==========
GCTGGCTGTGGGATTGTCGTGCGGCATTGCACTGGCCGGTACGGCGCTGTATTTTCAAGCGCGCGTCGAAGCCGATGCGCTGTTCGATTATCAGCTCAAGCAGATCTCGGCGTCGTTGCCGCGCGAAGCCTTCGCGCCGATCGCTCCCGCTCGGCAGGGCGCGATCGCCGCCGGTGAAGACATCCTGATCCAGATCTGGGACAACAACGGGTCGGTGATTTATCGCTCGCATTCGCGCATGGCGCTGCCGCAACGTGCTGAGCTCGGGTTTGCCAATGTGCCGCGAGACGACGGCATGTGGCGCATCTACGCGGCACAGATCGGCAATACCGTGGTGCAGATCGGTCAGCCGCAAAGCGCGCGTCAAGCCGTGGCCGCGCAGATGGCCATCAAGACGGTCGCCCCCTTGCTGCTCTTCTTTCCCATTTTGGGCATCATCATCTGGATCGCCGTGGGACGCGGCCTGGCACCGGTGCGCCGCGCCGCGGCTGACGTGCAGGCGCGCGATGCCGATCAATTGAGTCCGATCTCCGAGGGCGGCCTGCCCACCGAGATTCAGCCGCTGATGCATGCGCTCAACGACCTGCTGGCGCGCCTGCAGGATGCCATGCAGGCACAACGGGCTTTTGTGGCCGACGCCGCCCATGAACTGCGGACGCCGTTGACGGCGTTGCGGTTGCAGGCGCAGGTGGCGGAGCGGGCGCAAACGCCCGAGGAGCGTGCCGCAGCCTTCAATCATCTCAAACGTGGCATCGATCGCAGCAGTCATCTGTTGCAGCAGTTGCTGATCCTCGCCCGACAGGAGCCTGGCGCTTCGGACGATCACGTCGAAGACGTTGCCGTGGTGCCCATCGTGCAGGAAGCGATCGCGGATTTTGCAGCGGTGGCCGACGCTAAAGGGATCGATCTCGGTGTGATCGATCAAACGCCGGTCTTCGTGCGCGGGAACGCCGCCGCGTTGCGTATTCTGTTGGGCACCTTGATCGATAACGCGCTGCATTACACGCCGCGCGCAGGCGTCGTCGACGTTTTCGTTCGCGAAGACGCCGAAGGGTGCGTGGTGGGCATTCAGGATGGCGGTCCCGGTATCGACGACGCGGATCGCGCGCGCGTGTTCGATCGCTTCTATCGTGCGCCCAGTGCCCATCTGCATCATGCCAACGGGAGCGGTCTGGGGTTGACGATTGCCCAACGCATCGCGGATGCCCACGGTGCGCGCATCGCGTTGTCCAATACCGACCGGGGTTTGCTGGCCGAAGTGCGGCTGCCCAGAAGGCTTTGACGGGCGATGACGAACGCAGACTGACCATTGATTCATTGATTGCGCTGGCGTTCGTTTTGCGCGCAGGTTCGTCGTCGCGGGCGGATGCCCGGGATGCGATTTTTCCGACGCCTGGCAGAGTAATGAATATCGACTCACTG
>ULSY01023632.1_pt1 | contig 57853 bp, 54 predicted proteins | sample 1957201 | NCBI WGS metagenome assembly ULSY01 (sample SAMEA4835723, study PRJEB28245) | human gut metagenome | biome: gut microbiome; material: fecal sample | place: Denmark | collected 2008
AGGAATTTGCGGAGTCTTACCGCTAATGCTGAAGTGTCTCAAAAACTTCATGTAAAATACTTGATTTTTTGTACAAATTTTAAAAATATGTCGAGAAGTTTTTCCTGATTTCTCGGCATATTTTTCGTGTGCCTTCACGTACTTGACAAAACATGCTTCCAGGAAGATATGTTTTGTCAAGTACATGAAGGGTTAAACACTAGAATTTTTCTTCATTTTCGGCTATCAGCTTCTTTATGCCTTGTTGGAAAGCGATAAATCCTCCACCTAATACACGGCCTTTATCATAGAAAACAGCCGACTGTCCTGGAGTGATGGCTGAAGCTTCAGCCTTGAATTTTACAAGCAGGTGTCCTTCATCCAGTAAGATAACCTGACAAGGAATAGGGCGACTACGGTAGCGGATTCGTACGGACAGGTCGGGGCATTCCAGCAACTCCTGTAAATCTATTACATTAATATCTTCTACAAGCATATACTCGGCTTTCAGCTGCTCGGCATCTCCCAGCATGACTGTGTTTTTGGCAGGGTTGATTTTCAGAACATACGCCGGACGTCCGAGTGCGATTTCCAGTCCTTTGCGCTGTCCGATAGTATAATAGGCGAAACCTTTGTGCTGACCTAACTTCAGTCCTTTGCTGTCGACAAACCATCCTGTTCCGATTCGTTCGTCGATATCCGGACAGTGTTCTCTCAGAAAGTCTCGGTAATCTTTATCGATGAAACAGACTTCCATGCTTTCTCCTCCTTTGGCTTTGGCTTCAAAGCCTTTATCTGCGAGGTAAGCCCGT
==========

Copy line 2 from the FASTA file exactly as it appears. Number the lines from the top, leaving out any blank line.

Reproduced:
>ULSY01023632.1_pt1 | contig 57853 bp, 54 predicted proteins | sample 1957201 | NCBI WGS metagenome assembly ULSY01 (sample SAMEA4835723, study PRJEB28245) | human gut metagenome | biome: gut microbiome; material: fecal sample | place: Denmark | collected 2008